The Postmaster Generalship and the Attorney Generalship are two high posts, in this country, which are generally regarded as the benefices of those who either financially or energetically most support the winning candidate for the presidency. No one considers this even unusual, though many often deplore the results, but should there ever be a hint of a sexual attachment between the principals—assuming they were of the same sex—I rather imagine the outcry would be deafening.
But, finally, let us examine this whole question from the point of view of the homosexual himself. Do homosexuals in executive and influential positions really favor other homosexuals? Not if they are good executives and capable of holding the position in the first place. Strictly speaking there’s nothing wrong with appoint ing one’s friend, one’s brother, one’s wife, or one’s lover to a position if he is the one best qualified to hold that position. But, to appoint a homosexual to any job or position, menial or great, simply because the appointee is a homosexual, is, of course, not a condemnation of homosexuality, any more than it is of heterosexuality, but a condemnation of the executive’s own character or judgment.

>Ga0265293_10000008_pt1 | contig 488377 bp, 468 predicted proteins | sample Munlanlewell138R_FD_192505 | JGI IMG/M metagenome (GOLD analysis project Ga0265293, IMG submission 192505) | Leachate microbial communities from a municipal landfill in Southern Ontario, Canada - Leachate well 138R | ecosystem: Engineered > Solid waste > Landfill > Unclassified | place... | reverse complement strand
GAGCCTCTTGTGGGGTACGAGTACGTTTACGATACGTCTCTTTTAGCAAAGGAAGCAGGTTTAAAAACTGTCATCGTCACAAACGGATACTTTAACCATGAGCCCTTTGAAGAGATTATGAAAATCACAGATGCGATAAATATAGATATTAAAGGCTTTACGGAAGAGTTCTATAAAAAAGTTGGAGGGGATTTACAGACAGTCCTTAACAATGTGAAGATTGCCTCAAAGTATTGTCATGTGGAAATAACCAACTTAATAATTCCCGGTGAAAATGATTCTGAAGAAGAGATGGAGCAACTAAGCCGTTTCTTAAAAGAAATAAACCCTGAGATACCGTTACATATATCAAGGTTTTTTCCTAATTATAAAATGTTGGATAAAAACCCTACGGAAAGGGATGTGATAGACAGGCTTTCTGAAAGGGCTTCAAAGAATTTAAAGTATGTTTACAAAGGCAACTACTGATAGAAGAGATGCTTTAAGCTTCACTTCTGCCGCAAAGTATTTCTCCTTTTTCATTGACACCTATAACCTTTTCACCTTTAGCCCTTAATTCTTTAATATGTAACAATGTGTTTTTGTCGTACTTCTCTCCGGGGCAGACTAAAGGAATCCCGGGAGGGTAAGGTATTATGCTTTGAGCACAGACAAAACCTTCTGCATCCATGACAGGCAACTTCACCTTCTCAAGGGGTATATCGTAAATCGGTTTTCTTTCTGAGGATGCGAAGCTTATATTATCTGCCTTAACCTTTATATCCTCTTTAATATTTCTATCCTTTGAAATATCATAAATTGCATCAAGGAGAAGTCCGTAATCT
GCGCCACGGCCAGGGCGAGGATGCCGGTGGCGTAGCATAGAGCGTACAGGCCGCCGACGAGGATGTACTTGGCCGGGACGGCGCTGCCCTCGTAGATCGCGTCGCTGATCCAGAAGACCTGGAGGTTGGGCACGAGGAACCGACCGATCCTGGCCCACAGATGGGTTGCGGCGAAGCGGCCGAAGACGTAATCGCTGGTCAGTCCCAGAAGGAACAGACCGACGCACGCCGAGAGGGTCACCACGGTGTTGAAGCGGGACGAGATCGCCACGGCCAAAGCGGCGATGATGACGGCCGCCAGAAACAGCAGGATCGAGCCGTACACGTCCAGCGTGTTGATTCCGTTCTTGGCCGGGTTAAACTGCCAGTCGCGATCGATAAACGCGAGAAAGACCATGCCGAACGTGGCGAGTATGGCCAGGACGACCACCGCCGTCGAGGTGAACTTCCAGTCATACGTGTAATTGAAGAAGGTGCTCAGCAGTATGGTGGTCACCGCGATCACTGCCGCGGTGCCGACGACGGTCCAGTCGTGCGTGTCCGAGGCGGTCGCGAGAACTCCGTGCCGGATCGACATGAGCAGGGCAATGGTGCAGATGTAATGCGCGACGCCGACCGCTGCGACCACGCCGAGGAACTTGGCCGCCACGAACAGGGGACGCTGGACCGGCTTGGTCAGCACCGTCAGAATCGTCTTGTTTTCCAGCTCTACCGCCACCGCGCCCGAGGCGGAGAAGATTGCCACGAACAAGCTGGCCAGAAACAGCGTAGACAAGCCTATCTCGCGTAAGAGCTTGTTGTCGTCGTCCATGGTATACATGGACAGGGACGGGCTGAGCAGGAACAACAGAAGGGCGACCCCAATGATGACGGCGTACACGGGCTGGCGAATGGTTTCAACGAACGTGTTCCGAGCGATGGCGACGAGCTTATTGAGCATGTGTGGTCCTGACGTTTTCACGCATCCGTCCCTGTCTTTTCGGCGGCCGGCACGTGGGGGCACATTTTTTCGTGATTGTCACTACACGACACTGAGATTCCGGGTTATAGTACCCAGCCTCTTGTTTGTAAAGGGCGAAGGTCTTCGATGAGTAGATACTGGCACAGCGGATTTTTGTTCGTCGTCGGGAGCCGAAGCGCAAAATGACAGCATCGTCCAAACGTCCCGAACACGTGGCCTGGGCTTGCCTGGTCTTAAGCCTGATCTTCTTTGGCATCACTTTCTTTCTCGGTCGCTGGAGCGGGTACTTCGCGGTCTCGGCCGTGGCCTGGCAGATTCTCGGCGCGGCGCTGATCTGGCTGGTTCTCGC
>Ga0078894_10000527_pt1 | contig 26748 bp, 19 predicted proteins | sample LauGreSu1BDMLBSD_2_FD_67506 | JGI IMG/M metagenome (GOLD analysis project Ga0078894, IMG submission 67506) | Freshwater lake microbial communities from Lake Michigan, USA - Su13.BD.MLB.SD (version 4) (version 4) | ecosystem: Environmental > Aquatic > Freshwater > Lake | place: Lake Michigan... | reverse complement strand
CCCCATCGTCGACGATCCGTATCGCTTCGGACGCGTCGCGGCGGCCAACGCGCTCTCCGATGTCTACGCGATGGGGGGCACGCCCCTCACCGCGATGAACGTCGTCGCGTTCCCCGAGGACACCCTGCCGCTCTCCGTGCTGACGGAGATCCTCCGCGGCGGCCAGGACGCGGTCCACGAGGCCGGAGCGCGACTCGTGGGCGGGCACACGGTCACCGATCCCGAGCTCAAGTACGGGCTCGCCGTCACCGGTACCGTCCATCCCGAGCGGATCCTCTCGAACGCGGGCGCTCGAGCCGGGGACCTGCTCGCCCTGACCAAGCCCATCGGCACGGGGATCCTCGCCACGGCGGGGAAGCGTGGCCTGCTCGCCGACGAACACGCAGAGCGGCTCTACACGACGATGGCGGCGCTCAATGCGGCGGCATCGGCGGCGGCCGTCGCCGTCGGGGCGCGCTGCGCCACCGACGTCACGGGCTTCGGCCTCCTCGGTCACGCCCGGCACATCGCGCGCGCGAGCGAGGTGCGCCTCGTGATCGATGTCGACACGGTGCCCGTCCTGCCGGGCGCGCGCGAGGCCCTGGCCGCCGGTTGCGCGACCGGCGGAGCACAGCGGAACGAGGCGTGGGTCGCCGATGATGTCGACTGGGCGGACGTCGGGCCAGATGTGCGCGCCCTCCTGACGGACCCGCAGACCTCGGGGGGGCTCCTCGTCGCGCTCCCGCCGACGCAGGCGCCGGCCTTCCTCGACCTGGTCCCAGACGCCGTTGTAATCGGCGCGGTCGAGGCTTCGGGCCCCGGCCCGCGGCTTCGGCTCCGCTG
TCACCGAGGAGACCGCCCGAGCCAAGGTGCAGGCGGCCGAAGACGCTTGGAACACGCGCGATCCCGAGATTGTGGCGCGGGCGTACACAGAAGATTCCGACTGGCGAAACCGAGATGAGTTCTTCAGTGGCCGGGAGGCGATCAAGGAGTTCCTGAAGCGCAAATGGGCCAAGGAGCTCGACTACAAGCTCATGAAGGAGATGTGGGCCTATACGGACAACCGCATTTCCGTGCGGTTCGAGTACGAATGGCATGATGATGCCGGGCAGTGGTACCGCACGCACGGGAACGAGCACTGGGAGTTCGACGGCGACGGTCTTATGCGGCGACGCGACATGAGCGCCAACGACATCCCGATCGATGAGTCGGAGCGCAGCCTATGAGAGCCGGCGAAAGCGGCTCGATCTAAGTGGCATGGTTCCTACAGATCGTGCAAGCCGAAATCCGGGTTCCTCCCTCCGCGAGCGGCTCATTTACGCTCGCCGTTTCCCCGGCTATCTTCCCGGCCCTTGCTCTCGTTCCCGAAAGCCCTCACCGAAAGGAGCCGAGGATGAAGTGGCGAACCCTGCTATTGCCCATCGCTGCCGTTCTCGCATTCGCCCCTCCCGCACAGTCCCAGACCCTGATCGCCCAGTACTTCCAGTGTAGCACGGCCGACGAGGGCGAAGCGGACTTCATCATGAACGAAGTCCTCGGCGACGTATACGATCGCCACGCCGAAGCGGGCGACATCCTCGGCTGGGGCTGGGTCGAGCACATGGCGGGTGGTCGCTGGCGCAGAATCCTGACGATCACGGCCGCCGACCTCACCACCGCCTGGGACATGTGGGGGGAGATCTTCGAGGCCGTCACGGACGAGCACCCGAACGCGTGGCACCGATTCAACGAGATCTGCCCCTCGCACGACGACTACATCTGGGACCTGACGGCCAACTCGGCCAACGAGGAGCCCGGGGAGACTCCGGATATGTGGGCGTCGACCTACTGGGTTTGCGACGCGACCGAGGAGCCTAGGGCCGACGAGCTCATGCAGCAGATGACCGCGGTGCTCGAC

Actually, I think, I’m sure, I’m positive, in contradiction to what Mr. Woetzel may imply and to the scores of heterosexual writers who have preceded him, that the facts are to the contrary.
At this point, while I do not want to appear to contradict my earlier statement that homosexuals are not necessarily “fearful” of losing their jobs, I would like to say that they are extremely conscious of their fortune in holding those jobs. It has been my observation and experience that the responsible homosexual executive is apt to lean over backward, perhaps to his own discredit, to avoid hiring anyone whom he knows to he or suspects of being homosexual. Mr. Woetzel’s own words, properly interpreted, should bear this out. If the homosexual is “fearful” of his job, is he going to risk that job by deliberately and knowingly surrounding himself with other homosexuals for whose behavior he may be called to account? I think not. If he is really concerned about his own job and his own status, then he has a big enough problem accommodating his job and his own personal life without having to worry about others over whose con duct and discretion he has no control. While, sometimes there’s safety in numbers, in this particular arena there’s apt to he greater safety in solitude. One or two homosexuals in normal distribution in an office of heterosexuals may or may not attract attention. A staff of nothing but homosexuals most inevitably will eventually arouse suspicion and criticism. No, the “fearful” homosexual does not seek security by this route.